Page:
An incredible triple – Olympics, World Triathlon World Championship and the Ironman World Championship … Kristian Blummenfelt took all three. He’s seen here winning in St. George, Utah last May.

Only getting faster

Just like in Kona, Ironman run times are getting faster around the globe. Kristian Blummenfelt, Iden’s fellow Norwegian, is one of the best runners on the Ironman circuit these days. In 2021, he won Ironman Cozumel, his first race of this distance. He obliterated the field with an incredible overall time of 7:21:12, a result that included a 2:35:24 marathon. A few months later, he was in St. George, Utah, for the 2021 Ironman World Championship. He took the win there, too, anchored by a 2:38:01 run split.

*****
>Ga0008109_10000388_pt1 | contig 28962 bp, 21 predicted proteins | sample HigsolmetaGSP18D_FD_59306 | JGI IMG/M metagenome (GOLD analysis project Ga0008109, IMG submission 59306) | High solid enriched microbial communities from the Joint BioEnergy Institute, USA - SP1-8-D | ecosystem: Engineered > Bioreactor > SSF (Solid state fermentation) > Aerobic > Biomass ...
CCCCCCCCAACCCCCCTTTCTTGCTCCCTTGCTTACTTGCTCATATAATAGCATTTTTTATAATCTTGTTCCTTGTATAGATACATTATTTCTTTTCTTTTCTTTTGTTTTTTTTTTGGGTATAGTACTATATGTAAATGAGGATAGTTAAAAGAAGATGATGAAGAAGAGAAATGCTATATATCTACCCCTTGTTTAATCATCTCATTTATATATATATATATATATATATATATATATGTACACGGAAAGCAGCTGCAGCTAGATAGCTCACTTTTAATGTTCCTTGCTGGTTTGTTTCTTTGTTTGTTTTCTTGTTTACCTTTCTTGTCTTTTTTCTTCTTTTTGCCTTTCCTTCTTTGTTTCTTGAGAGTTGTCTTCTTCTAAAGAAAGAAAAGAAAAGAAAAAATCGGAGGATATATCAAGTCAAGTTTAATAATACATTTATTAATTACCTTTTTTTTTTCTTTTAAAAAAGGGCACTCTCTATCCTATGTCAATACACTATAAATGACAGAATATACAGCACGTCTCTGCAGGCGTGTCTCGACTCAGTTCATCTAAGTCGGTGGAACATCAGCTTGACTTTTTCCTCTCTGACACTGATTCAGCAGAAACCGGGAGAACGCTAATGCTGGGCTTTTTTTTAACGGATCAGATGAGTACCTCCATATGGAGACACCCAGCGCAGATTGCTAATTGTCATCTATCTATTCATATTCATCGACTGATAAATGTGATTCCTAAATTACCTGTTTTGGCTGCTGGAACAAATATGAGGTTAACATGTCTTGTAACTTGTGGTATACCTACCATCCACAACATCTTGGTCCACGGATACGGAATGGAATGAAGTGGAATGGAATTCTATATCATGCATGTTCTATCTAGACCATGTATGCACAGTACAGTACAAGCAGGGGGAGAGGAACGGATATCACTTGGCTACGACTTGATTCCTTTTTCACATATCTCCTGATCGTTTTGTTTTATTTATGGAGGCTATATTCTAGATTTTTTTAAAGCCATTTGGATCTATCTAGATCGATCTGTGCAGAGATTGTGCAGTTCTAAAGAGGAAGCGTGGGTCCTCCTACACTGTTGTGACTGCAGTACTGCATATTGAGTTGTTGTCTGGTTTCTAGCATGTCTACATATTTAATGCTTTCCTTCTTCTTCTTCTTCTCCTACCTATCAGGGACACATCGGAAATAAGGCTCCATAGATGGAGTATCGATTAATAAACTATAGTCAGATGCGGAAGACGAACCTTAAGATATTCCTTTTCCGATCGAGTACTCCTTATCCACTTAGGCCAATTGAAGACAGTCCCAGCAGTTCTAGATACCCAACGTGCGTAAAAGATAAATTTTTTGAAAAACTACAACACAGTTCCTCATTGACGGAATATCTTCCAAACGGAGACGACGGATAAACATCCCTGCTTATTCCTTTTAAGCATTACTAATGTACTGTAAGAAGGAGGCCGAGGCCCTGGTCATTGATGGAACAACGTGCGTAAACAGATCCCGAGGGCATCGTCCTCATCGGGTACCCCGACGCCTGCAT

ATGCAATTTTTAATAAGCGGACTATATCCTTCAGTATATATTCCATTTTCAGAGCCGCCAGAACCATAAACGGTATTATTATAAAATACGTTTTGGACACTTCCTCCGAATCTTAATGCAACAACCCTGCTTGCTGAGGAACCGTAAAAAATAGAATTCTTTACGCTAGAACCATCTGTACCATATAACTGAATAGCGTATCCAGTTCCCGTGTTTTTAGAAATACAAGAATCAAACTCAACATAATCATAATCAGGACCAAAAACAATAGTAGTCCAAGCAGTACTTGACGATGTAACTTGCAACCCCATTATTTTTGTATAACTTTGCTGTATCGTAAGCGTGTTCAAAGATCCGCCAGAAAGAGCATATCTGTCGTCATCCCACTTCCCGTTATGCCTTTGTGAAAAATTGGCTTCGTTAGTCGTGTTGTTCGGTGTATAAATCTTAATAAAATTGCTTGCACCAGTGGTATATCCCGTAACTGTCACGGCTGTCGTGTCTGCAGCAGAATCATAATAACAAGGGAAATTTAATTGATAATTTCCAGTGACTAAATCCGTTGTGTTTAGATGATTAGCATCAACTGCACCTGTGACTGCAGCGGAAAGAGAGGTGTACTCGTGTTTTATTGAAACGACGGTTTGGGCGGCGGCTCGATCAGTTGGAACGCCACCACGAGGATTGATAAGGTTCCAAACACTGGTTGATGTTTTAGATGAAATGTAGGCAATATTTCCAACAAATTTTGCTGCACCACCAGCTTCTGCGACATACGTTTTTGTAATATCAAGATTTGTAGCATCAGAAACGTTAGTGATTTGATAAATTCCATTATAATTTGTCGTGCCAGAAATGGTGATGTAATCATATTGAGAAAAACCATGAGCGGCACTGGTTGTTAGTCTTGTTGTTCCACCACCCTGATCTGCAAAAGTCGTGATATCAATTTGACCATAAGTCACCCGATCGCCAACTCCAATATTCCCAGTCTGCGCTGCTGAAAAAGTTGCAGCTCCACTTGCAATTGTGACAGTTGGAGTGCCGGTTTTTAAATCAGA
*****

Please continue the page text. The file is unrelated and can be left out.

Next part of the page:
A month after his maiden Ironman world title, Blummenfelt appeared in Germany for the Sub7 Project, a test event created to see if a man could break the seven-hour barrier in a full-distance race. Blummenfelt did just that, stopping the clock in an amazing 6:44:25. Once again, his time was made possible in part by a tremendous run leg, this time with a time of 2:30:50.

Kat Matthews takes second at the Ironman World Championship in St. George

A women’s test event, dubbed the Sub8 Project, also ran in Germany, and Great Britain’s Kat Matthews joined Blummenfelt in his record-breaking ways as she smashed the eight-hour barrier with a time of 7:31:54. She ran an amazing time of 2:46:09 for the marathon.


It’s all in the shoes